Text by Vicki Ingham / Photography by Mac Jamieson
Crisp, crunchy apples are showing up at farmers’ markets and waiting at you-pick orchards. It’s the perfect time to discover new tastes, textures, and varieties.
Compared to other fruits, apples boggle the mind with their dizzying diversity. Because any given tree needs to be pollinated by a different variety to set fruit, every apple seed carries the potential to produce a new variety. If the seedling’s fruit turns out to be good—tasty for eating fresh, perfect for pies or sauce, or a good keeper—it can be propagated by grafting a cutting from the seedling to a sturdy rootstock. Our great-grandparents enjoyed as many as 16,000 named apple varieties with monikers like Limbertwig, Rusty Coat, and Bishop Pippin, each with its own distinctive flavor, texture, and use.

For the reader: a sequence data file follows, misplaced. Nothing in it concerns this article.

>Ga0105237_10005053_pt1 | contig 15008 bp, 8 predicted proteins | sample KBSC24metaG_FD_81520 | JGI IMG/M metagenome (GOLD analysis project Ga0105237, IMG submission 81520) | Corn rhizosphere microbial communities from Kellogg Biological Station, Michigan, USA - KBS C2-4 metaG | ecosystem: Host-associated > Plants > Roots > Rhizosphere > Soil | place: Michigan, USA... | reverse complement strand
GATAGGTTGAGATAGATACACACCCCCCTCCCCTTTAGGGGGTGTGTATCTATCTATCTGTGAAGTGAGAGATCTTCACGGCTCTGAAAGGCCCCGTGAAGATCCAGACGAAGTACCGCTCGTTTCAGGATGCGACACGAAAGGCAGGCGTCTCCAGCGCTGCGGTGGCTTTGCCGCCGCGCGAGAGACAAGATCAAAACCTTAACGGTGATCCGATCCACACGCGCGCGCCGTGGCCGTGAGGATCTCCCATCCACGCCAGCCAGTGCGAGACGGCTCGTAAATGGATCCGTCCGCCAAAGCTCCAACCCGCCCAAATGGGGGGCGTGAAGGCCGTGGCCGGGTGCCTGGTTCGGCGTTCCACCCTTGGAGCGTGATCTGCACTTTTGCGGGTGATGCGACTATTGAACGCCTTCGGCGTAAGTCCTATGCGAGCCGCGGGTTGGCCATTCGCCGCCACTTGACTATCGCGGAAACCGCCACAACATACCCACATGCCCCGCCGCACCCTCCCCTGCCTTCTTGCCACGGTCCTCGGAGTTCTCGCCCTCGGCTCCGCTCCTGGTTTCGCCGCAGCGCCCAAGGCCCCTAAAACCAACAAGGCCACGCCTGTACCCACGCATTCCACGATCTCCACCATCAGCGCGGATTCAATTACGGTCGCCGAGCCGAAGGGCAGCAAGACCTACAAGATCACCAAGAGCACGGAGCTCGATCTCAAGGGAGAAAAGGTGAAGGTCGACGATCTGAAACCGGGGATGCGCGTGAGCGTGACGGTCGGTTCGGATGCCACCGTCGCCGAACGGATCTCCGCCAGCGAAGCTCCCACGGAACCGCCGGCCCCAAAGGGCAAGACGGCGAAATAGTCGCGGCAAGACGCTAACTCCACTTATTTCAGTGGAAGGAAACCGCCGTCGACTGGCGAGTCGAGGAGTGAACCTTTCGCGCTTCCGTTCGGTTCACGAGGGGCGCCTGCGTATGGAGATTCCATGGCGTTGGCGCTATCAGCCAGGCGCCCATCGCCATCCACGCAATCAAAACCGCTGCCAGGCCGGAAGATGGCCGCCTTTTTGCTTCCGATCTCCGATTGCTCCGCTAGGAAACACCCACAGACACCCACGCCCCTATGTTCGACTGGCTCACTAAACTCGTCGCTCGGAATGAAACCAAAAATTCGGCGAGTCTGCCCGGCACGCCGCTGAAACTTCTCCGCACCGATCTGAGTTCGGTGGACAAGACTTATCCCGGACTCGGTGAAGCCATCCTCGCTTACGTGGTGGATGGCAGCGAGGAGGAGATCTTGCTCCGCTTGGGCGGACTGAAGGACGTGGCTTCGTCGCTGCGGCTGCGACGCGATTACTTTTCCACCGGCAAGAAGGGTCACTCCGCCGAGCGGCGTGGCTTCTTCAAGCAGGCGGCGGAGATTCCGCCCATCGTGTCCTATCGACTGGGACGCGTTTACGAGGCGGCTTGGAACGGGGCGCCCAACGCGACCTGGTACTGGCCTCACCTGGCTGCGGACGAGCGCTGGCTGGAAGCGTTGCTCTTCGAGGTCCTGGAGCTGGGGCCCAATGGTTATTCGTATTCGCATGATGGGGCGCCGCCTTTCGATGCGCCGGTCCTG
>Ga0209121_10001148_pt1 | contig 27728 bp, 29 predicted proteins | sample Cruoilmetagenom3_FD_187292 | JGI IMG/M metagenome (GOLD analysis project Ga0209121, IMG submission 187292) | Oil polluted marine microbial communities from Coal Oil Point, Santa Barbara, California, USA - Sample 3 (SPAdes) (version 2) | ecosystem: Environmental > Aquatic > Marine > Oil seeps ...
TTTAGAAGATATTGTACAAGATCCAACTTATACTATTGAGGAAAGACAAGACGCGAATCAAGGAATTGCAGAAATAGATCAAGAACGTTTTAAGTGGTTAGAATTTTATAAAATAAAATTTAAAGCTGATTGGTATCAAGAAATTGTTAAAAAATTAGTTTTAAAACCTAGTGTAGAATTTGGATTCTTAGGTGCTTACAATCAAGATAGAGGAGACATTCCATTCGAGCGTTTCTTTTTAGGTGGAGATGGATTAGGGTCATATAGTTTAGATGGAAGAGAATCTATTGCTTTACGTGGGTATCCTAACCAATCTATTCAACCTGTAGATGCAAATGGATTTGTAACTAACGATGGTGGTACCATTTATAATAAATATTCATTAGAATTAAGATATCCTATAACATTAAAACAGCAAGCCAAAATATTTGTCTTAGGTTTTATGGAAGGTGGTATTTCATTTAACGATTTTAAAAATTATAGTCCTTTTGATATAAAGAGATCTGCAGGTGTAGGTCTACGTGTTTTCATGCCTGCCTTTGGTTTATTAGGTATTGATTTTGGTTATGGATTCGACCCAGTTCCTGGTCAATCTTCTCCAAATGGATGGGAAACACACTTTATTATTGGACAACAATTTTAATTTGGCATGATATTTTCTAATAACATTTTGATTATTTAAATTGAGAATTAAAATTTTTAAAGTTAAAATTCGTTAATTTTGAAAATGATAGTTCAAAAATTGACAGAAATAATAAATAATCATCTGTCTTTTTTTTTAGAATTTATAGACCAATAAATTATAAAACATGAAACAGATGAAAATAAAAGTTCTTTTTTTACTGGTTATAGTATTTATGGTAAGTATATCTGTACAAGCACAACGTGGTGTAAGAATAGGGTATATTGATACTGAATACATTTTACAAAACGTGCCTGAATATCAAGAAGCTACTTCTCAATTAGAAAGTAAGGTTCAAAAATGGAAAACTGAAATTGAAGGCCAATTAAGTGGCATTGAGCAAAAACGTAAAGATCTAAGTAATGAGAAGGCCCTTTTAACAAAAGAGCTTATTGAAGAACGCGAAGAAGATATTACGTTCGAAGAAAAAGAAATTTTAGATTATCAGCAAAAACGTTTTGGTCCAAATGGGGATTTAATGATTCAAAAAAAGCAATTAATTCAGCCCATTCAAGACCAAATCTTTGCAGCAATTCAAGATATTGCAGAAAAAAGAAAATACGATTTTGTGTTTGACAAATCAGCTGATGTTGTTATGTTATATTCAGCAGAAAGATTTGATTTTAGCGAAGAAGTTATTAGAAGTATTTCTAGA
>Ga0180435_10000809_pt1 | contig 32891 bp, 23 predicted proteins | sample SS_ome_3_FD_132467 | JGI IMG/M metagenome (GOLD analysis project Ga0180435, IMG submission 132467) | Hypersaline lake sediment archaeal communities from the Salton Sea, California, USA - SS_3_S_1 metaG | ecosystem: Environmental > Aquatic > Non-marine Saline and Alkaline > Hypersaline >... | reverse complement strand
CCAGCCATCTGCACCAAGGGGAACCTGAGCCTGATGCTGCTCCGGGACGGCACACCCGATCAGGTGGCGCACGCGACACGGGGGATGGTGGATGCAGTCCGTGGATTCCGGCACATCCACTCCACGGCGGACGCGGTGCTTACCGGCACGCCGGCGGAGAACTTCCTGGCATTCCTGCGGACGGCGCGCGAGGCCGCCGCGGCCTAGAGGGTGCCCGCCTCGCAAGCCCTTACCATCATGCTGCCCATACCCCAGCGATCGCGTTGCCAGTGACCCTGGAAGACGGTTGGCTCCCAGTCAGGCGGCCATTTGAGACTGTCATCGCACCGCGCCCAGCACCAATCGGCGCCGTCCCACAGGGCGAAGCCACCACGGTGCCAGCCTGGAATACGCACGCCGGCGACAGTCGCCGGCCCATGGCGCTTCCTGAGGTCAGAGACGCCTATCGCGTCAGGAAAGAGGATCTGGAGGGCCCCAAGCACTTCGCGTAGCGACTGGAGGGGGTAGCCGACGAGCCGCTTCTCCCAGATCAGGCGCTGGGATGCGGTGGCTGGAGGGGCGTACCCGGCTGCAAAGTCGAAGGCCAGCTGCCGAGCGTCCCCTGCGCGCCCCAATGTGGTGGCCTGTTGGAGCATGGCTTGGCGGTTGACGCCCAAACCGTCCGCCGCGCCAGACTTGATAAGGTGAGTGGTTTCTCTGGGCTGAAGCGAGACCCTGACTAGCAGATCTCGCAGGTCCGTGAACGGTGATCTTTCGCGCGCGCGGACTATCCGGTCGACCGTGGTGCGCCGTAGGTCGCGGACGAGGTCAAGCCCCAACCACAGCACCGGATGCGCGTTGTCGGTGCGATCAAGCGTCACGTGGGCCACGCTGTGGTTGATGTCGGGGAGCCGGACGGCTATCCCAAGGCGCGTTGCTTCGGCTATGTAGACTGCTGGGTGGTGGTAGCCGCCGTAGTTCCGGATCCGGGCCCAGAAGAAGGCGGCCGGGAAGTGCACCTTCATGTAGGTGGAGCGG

After World War II, apple production became large scale and commercialized, and most of those old varieties disappeared. Renewed interest in the rich possibilities of heirloom apples has inspired orchardists across the country to track down and save the ones that remain. Look for you-pick orchards that offer antique varieties, and add some tasty diversity to your fruit bowl.